In 2005 there were seven fatal accidents in Grand Junction, this year, in eight days, there were five fatal accidents in the city. The summer months are among the most dangerous for motorists. And the five recent fatal accidents are proof.
On Monday, the 24th, 24–year–old Robert Mudge of Palisade was killed when his motorcycle slammed into the side of a pick–up truck. Then, just two days later, 19–year–old Anthony Cruz was killed when the car he was driving rolled over on North Avenue. The next day yet another deadly crash. 46–year–old Michael Nichols lost his life when his motorcycle collided with a car near Mesa Mall. Then on Sunday 22–year–old Grand Junction resident Nicholas Reynolds was killed when he swerved to miss a cow on I-70 and lost control of his car. Most recently, on Memorial Day, 41–year–old Diana Lee Moreno was killed when a stolen truck broadsided her at 7th Street and White Avenue.
According to Grand Junction City Transportation Engineer Jody Kliska, on average, the city sees about 1500 accidents a year. Divide that by 365 days and that's somewhere between four and five accidents a day, most of which just cause property damage. But Kliska says, "I went back 10 years and in 1996 we had 7 fatal accidents but then there were years we only had two, so it seems we're starting to creep back up."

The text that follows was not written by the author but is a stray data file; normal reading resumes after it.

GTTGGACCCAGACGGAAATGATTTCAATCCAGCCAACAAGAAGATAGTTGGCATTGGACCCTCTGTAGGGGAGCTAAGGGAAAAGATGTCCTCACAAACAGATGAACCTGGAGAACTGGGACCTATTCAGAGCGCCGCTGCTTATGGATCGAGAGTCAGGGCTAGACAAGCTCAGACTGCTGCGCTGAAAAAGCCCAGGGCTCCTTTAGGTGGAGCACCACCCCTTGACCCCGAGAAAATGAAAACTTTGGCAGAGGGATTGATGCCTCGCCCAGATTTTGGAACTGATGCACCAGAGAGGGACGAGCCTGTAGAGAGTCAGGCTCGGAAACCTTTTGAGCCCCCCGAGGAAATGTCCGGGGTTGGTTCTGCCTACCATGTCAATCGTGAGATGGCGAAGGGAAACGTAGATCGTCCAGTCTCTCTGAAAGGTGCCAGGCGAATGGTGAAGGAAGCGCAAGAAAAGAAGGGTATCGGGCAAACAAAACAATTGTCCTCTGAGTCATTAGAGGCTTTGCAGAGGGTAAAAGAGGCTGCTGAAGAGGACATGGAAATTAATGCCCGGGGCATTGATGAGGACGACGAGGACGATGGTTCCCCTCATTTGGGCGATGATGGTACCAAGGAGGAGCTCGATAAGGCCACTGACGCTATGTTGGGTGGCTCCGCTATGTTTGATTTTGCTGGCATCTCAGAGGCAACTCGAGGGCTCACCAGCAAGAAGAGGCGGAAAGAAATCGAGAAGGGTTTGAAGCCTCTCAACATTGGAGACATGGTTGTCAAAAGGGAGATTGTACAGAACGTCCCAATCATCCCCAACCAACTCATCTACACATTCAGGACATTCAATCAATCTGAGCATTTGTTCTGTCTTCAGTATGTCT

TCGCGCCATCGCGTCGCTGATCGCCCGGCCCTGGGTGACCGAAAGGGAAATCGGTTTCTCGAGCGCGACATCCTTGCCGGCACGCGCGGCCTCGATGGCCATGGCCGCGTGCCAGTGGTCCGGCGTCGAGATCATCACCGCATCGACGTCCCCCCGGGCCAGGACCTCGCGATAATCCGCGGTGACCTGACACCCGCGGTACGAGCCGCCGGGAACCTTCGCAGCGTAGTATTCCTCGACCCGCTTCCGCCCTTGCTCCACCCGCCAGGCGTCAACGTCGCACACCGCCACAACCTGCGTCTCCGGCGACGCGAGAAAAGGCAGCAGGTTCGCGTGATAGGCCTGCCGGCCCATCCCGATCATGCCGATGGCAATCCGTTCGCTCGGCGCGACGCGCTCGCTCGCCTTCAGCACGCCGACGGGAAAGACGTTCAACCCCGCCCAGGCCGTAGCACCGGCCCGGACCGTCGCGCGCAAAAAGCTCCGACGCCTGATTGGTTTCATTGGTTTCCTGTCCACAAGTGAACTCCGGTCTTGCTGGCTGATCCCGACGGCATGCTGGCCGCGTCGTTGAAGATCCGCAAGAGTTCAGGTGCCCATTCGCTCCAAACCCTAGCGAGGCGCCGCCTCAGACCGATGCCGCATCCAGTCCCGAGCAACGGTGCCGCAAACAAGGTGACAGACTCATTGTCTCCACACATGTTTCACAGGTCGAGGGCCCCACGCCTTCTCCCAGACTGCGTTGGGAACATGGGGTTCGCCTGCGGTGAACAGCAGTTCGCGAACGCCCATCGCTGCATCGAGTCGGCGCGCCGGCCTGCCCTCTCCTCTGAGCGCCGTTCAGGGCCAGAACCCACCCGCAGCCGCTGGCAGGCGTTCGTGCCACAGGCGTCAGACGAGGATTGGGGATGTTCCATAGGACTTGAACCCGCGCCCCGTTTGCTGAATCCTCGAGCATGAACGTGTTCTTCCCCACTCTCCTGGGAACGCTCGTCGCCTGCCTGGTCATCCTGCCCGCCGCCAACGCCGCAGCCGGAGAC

And as that number creeps up so does the need for more blood. Brian White with St. Mary's Regional Blood Center says it's critical to have an adequate supply of blood throughout the year especially during the summer months when accidents are more prevalent. Brian says, "most of the patients that get into these accidents can't wait three days to get the blood, that's why we need an influx of donors every day, every month, every year." It takes about 45 minutes to donate blood and perhaps only seconds to get into an accident. But two things are for sure- a pint of blood and a seat belt could save a life.
St. Mary's Regional Blood Center is open Monday through Friday from 7 a.m. to 5:30 p.m. and Saturdays from 8 a.m. to noon. No appointment is necessary.